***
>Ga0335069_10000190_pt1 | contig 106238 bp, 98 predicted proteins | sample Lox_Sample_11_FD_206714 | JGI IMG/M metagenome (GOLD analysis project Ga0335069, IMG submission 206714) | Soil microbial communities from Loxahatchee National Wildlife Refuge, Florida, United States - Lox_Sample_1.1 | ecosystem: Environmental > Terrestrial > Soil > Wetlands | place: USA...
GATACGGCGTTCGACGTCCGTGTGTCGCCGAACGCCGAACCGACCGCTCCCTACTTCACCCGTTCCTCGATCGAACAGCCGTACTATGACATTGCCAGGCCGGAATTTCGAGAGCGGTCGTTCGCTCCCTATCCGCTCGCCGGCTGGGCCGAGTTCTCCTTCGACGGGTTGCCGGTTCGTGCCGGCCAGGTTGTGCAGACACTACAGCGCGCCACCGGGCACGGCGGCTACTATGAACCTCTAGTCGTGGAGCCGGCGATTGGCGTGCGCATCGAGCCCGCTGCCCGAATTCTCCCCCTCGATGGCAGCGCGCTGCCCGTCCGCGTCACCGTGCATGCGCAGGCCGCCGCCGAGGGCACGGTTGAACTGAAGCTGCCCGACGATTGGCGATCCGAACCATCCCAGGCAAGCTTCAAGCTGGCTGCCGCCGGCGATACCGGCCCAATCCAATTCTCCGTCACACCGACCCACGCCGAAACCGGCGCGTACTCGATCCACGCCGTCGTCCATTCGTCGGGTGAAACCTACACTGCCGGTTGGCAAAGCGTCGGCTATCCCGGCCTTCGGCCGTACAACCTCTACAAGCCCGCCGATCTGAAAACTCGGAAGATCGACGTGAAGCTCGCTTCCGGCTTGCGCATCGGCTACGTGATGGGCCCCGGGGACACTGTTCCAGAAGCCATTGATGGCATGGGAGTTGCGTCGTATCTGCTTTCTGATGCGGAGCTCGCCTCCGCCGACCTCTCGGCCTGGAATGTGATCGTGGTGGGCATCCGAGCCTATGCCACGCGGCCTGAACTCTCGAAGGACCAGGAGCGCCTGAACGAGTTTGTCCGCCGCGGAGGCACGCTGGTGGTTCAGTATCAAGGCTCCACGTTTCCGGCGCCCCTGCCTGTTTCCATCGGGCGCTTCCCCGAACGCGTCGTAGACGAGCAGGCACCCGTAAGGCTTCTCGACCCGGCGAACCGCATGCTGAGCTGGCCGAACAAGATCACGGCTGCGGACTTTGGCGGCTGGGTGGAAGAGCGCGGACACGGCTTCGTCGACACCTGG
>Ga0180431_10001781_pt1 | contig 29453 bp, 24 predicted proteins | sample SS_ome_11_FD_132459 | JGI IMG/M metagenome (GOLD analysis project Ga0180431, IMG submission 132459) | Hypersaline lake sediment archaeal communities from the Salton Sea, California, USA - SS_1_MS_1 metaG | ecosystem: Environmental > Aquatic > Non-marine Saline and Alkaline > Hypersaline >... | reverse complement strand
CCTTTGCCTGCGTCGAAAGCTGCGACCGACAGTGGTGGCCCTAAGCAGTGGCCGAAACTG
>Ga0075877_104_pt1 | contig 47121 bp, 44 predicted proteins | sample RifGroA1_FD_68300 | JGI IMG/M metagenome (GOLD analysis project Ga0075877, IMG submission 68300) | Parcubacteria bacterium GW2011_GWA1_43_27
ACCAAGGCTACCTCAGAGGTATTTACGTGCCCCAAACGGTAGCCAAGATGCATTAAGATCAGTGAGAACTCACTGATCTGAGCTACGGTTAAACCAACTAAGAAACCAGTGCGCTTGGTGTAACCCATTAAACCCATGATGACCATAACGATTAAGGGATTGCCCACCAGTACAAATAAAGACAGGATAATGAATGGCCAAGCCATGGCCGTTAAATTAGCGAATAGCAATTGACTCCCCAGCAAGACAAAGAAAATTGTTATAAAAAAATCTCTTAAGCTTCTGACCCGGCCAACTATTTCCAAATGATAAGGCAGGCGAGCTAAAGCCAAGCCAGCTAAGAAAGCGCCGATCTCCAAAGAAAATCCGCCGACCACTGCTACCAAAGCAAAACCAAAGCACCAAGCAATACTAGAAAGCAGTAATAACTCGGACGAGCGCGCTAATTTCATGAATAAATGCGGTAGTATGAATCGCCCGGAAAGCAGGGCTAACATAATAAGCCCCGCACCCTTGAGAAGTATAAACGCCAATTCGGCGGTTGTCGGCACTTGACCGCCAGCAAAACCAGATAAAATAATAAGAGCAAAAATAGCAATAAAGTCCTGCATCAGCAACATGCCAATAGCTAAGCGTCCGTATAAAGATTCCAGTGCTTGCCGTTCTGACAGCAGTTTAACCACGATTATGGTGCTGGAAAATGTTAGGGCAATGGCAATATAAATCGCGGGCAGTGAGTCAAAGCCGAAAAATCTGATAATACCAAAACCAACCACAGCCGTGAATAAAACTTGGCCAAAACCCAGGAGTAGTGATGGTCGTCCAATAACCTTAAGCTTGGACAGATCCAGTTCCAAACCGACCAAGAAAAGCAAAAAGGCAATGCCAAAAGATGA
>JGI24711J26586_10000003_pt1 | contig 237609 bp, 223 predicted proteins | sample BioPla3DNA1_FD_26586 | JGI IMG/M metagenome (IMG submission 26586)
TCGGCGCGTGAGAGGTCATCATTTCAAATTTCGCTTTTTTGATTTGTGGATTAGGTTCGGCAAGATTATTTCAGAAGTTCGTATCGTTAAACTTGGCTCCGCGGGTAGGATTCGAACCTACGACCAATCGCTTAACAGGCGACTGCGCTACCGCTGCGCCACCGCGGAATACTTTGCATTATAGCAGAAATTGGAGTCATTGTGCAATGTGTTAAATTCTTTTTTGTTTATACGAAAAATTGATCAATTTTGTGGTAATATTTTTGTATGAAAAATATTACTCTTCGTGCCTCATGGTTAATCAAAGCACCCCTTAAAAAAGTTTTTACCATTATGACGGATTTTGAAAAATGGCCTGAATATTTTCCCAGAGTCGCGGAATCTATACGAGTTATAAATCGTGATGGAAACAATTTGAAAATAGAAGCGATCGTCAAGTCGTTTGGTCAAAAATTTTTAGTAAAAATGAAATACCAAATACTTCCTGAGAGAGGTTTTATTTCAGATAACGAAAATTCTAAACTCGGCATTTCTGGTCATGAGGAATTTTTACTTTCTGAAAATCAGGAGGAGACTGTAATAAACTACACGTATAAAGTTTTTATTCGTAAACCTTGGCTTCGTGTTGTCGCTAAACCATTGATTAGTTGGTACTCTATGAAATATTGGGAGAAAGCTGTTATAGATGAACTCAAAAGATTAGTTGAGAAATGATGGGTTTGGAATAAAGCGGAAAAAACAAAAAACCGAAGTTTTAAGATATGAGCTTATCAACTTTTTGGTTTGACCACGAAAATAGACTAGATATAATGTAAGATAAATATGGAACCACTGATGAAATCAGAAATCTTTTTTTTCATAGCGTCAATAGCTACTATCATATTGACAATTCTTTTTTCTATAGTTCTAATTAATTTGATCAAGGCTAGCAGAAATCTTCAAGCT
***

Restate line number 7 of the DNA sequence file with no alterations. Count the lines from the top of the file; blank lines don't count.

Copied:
>JGI24711J26586_10000003_pt1 | contig 237609 bp, 223 predicted proteins | sample BioPla3DNA1_FD_26586 | JGI IMG/M metagenome (IMG submission 26586)